Biotech Updates

Mutant Rice Plants with Low Gibberellin Produce High Yield and Stress Tolerance

April 12, 2017

One of the main challenges of modern agricultural biotechnology is maximizing plant architecture to enhance productivity, stress tolerance, and water use efficiency. Gibberelins (GAs) are known to regulate plant height and tillering which are directly linked to grain yield in cereals. To optimize these traits, the team of Shuen-Fang Lo from Academia Sinica and National Chung Hsing University in Taiwan eased the levels of GAs in rice thru degradation.

GA 2-oxidase (GA2ox) is a key enzyme that inactivates endogenous GAs and their precursors. The team focused on GA2ox6, which is known to regulate the architecture and function of rice plants. The team then mutated nine specific amino acids in this domain and observed a gradient of effects.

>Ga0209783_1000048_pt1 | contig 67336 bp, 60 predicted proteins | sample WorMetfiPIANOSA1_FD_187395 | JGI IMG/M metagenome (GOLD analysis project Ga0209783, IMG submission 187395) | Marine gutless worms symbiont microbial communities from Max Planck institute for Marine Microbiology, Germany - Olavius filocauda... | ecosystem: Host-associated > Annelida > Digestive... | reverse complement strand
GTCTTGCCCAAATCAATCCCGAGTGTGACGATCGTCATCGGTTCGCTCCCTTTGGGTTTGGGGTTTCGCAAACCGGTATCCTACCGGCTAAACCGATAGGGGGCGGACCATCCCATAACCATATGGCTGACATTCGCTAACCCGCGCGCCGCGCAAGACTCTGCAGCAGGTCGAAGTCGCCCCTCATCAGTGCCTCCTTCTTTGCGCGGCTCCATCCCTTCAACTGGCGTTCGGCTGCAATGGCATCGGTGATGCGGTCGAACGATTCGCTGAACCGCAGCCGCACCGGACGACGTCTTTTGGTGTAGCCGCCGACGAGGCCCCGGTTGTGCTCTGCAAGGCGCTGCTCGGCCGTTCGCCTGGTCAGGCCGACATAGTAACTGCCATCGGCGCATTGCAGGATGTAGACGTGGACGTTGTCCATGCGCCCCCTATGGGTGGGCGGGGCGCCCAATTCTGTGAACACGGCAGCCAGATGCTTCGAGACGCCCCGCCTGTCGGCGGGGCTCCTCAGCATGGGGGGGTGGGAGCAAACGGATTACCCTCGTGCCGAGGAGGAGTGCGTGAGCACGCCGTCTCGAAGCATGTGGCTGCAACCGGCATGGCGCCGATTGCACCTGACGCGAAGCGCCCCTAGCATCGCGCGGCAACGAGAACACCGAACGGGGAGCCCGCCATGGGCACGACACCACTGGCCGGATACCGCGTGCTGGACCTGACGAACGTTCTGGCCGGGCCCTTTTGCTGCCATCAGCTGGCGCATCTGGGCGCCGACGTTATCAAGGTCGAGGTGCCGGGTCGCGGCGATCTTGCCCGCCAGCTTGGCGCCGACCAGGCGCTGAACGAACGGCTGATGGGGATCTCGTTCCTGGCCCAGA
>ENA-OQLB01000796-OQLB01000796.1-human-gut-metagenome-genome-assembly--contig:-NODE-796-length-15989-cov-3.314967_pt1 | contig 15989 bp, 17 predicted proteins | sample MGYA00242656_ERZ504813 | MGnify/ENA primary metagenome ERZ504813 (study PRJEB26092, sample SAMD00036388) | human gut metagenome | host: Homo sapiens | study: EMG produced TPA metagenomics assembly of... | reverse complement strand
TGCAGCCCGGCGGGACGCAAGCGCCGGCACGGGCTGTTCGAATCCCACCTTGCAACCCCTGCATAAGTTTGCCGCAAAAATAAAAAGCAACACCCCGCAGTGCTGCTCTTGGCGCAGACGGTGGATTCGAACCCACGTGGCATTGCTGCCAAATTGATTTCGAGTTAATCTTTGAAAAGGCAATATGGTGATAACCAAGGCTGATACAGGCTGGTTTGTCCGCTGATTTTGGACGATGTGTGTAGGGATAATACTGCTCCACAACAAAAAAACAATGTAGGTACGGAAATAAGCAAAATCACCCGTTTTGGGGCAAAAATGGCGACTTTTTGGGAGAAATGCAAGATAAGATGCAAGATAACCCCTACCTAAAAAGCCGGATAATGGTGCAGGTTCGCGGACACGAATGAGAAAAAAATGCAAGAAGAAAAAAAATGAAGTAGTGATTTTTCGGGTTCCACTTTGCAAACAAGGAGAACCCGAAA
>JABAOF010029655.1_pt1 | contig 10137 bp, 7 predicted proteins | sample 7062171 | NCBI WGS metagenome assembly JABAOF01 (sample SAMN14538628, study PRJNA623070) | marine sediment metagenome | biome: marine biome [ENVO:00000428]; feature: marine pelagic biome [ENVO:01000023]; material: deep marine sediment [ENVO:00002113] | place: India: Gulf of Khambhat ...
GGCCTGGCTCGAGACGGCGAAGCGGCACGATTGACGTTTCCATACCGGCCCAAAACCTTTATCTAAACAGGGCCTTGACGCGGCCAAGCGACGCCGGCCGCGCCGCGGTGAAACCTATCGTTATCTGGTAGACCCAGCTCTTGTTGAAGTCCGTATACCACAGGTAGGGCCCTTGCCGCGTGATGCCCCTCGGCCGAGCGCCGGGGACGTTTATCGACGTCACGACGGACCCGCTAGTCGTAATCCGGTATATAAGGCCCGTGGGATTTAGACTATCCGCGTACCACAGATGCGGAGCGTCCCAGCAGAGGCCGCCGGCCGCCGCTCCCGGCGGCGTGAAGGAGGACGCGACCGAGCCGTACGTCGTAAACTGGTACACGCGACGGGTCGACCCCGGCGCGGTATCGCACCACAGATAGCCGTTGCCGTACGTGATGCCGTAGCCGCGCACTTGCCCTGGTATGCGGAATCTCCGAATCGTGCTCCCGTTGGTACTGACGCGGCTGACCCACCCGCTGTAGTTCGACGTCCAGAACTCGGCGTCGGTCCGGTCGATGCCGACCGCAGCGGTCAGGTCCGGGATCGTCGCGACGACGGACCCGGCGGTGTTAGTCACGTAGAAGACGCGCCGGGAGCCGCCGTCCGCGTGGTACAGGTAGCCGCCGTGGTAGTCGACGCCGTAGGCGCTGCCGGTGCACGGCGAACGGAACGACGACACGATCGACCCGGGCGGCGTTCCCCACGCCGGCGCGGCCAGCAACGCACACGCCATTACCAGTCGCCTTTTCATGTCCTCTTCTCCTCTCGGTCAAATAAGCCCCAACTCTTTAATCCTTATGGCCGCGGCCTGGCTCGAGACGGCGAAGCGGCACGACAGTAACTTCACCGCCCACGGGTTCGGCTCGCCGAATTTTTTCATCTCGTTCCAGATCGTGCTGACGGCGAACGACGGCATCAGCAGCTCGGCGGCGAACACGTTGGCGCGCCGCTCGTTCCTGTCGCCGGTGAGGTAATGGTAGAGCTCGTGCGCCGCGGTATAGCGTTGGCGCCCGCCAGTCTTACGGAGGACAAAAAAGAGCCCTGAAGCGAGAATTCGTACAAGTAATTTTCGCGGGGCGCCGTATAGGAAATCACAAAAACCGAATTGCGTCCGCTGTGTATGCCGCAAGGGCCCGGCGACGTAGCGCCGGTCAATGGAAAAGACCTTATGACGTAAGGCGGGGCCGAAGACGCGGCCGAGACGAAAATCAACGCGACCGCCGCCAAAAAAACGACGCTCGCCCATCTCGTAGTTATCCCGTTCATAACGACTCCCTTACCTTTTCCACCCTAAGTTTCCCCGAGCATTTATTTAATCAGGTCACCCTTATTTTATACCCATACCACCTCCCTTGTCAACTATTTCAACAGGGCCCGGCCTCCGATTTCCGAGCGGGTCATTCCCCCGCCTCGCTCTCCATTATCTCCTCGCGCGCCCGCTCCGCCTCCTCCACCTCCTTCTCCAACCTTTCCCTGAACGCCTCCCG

Expression of the GA2ox6 non-functioning mutants moderately lowered GA levels, leading to reduced plant height, more productive tillers, expanded root system, higher WUE and photosynthesis rate, and enhanced abiotic and biotic stress tolerance in transgenic rice. Combinations of these traits resulted in not only drought and disease tolerance, but also increased grain yield in field trials.

This study holds the potential of manipulating GA levels to improve plant architecture, stress tolerance, and grain yield in rice and possibly in other crops.

For more on this promising study, read the full article in Plant Biotechnology Journal.